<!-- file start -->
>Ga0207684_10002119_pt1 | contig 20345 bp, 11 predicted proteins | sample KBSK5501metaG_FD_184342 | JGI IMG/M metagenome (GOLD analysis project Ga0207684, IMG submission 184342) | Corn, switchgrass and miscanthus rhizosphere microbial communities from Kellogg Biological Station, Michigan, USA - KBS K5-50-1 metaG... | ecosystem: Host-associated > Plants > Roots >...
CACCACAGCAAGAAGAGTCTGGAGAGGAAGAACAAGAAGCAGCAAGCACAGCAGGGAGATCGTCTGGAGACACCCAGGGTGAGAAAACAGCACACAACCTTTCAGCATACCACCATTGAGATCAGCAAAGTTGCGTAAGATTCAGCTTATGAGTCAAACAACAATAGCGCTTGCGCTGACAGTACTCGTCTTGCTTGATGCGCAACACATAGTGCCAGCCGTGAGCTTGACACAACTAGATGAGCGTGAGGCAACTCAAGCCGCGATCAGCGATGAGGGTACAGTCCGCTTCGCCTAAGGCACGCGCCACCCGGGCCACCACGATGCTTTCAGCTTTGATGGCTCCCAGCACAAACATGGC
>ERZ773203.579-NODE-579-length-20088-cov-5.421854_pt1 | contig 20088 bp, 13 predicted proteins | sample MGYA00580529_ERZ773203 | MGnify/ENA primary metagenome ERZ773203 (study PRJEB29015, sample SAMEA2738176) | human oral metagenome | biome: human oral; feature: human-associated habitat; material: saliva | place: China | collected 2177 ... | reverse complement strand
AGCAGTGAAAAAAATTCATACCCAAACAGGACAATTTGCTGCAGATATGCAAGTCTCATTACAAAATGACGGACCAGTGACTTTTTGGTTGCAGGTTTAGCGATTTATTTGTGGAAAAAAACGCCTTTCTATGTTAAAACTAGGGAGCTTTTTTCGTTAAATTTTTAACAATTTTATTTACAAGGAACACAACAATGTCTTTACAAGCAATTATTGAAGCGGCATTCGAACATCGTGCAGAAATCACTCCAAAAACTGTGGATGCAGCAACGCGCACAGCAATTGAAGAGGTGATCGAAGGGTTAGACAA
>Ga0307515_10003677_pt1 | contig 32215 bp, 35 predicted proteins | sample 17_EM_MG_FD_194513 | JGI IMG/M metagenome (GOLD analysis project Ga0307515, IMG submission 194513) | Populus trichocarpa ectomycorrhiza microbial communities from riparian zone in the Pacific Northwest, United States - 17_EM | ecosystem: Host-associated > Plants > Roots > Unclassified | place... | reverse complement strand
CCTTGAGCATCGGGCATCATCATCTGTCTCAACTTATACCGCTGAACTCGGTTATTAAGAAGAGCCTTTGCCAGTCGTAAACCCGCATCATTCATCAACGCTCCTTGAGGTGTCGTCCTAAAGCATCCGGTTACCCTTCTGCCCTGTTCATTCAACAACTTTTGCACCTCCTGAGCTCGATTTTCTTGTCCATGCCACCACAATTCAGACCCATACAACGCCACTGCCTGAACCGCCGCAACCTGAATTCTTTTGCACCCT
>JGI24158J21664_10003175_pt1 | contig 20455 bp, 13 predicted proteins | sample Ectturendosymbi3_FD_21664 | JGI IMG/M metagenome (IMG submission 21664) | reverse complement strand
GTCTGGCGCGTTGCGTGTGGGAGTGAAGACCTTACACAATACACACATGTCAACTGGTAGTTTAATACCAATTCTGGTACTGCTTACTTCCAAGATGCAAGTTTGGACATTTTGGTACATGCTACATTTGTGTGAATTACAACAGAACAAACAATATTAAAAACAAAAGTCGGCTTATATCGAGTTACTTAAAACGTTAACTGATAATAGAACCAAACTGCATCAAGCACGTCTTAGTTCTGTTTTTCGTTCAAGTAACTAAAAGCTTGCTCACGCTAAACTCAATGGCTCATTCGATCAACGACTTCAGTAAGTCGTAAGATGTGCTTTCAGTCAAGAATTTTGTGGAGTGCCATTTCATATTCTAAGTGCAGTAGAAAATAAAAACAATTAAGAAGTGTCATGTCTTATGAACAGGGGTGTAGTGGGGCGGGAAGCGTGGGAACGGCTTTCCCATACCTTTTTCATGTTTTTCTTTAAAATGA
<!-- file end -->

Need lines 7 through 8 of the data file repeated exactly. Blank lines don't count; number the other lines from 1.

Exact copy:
>JGI24158J21664_10003175_pt1 | contig 20455 bp, 13 predicted proteins | sample Ectturendosymbi3_FD_21664 | JGI IMG/M metagenome (IMG submission 21664) | reverse complement strand
GTCTGGCGCGTTGCGTGTGGGAGTGAAGACCTTACACAATACACACATGTCAACTGGTAGTTTAATACCAATTCTGGTACTGCTTACTTCCAAGATGCAAGTTTGGACATTTTGGTACATGCTACATTTGTGTGAATTACAACAGAACAAACAATATTAAAAACAAAAGTCGGCTTATATCGAGTTACTTAAAACGTTAACTGATAATAGAACCAAACTGCATCAAGCACGTCTTAGTTCTGTTTTTCGTTCAAGTAACTAAAAGCTTGCTCACGCTAAACTCAATGGCTCATTCGATCAACGACTTCAGTAAGTCGTAAGATGTGCTTTCAGTCAAGAATTTTGTGGAGTGCCATTTCATATTCTAAGTGCAGTAGAAAATAAAAACAATTAAGAAGTGTCATGTCTTATGAACAGGGGTGTAGTGGGGCGGGAAGCGTGGGAACGGCTTTCCCATACCTTTTTCATGTTTTTCTTTAAAATGA